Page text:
Recent articles and resources on technology management and government
Fed workforce resists change
Source: Workforce Management
President Barack Obama has made government work cool again, according to Workforce Management magazine, but government hiring remains a mess.
On the plus side, the number of visitors to USAjobs.com jumped from 500,000 last summer to 2.8 million in January. But much of the interest has come from young applicants, who are not ready to step into the midgrade jobs many agencies are trying to fill.
One problem is the pay system, which only provides modest increases over time. As feds get more experience, they often head to industry for jobs with better pay and more opportunities for advancement.
Another issue is the federal application process, which is long and involved enough to discourage even the more enthusiastic would-be public servants. If Obama can fix that, "he will make a major contribution that will extend far beyond his four or eight years in office," one source told Workforce Management.
Pinching pennies in IT
Worried about the impact of budget cuts on your IT operations? InfoWorld suggests 16 ways to save money by reducing overhead costs. Not all the suggestions apply to government, but several do.
For example, one option is to re-evaluate service-level agreements, looking for opportunities to scale back expectations and costs for nonessential applications. Not every system needs to be available around the clock, one consultant points out.
Organizations should also scrutinize their storage systems for hidden pockets of unfilled capacity that can be used, putting off an upgrade for another year.
Along similar lines, look for applications that are sucking up support costs without providing any return on the investment and pull the plug.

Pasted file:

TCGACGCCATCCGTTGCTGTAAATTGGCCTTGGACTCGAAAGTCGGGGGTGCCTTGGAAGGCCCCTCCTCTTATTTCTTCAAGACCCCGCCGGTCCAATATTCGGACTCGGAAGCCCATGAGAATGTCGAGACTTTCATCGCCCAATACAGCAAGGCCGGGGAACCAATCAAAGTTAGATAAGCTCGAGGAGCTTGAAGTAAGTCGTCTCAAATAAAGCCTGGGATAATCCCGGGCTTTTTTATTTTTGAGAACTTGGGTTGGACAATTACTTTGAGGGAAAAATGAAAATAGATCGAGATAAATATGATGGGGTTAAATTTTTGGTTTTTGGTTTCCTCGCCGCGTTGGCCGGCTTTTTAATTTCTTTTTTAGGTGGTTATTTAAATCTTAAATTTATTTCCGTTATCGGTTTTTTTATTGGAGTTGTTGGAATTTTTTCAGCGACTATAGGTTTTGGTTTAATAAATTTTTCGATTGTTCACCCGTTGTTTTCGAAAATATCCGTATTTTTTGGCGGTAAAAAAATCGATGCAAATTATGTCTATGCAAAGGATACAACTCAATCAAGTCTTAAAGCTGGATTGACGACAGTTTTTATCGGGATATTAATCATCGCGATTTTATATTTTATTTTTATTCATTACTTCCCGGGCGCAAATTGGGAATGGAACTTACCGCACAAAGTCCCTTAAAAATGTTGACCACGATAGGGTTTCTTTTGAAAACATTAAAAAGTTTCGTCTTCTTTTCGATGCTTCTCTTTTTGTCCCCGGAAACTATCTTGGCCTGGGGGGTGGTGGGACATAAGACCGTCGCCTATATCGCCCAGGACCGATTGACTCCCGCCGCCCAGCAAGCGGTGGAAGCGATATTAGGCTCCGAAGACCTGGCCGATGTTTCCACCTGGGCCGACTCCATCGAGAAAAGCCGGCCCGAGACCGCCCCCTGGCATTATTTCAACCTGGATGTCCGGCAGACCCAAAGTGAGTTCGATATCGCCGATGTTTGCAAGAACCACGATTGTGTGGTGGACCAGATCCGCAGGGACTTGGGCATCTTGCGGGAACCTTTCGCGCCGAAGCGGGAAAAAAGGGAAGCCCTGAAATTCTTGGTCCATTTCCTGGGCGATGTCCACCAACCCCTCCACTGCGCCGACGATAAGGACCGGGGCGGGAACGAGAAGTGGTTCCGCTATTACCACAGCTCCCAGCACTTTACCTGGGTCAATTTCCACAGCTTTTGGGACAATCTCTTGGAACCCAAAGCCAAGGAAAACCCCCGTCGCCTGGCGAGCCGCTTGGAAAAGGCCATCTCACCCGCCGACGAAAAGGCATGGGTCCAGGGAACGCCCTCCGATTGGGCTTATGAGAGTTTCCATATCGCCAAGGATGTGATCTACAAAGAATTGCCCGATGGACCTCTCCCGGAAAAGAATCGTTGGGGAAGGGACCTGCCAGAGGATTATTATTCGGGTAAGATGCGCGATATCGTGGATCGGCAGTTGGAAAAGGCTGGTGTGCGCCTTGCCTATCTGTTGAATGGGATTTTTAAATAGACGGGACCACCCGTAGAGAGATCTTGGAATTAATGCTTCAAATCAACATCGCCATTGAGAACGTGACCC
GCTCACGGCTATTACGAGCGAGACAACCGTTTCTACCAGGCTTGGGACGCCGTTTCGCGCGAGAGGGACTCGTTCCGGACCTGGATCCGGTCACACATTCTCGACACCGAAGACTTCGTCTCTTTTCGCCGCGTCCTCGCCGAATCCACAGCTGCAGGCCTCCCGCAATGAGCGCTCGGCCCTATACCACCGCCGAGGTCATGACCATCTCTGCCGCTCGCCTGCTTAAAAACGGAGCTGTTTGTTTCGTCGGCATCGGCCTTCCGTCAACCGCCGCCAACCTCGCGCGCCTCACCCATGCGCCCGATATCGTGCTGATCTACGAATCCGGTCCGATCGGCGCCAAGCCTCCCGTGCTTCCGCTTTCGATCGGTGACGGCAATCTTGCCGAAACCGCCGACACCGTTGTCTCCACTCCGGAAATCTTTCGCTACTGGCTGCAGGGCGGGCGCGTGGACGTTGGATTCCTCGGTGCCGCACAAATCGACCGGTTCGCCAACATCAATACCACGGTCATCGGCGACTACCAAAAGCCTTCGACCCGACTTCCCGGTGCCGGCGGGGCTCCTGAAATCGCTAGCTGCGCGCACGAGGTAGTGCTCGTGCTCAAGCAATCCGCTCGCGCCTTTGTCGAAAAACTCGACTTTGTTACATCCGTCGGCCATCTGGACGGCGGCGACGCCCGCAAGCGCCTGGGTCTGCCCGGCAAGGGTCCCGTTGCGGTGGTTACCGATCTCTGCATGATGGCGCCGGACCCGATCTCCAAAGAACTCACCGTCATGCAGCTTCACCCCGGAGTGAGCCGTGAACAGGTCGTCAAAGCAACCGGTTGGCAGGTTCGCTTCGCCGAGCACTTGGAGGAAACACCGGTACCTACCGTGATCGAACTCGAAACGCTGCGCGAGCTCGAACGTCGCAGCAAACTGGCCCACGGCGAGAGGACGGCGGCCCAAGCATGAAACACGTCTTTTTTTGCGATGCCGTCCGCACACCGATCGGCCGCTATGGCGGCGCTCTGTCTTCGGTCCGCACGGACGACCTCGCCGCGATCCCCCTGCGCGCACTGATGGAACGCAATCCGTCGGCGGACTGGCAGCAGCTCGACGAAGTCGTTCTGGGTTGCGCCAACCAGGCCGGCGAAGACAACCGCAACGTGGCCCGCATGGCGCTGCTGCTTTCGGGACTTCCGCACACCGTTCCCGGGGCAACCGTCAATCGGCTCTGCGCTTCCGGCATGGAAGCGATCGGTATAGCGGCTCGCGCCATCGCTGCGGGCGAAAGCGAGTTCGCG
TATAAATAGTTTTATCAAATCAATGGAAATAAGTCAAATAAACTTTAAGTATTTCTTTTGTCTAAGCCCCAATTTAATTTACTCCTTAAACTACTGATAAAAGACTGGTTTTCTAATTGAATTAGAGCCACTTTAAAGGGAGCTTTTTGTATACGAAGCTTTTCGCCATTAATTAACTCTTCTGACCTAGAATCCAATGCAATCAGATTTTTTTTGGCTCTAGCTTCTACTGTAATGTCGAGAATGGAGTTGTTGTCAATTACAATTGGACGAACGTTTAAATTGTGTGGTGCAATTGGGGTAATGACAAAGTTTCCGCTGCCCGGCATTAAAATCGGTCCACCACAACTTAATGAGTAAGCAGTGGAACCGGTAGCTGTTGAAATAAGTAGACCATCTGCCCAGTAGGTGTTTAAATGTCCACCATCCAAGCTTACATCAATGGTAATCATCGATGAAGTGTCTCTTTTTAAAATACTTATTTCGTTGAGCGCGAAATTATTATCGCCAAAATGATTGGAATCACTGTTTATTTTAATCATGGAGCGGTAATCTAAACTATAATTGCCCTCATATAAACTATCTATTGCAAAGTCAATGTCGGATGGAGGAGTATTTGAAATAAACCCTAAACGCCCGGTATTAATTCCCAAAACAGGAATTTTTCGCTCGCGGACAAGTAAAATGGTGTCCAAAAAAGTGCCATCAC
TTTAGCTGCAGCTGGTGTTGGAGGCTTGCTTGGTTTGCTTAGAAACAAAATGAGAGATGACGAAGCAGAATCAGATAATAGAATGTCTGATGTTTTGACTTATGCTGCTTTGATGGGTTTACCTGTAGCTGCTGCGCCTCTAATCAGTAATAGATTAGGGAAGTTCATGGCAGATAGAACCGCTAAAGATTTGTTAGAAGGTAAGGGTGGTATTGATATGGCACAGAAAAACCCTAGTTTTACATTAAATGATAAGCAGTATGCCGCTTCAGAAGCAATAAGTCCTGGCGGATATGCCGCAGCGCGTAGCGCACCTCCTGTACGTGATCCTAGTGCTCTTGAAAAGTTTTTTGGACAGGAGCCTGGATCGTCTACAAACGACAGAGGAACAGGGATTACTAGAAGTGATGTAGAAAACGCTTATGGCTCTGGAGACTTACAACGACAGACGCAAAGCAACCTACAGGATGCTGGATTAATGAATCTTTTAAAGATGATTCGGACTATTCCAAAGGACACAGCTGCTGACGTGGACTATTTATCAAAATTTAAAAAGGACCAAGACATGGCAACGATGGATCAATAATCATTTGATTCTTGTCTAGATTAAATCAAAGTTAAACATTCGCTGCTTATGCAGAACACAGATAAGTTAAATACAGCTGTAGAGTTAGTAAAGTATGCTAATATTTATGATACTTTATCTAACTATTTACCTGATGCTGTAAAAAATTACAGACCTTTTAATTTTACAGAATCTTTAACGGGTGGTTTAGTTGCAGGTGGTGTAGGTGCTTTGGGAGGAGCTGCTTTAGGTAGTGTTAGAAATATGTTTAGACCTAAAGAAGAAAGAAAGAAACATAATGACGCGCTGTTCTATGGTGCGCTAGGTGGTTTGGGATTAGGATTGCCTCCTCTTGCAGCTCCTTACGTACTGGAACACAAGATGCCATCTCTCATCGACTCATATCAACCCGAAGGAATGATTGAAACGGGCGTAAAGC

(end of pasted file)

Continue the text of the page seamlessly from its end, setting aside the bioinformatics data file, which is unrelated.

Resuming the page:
A U.K. guide to better Web metrics
Source: U.K. Central Office of Information
The U.K. government, in the midst of an online renaissance, recently published guidance on improving the management of government Web sites.
The report includes methodologies for identifying the costs of Web sites, analyzing traffic data and assessing the quality of the sites. Central government departments must begin using the measures in fiscal 2009, while other agencies have until fiscal 2010.
The Central Office of Information undertook the initiative after a 2006 survey found that more than 25 percent of agencies did not track costs and 16 percent did not measure how their Web sites were used. The survey also concluded that quality of government sites had changed little since 2002.
A guide to LinkedIn privacy
Source: CIO magazine
CIO writer C.G. Lynch warns readers that they might be sharing more information than they intended when they signed up for the social-networking service LinkedIn.
The problem is that many users opt for LinkedIn's default privacy settings without giving it a second thought. Perhaps that is not a problem, but Lynch advises users to double-check their public profiles to ensure that they are comfortable with that information being so easily accessible.
"The level of information you reveal here might depend on your industry," he writes. "If you don't want competitors looking at certain information, you should check it off. If you're hoping to find a job on LinkedIn, you should make as much of it available as possible."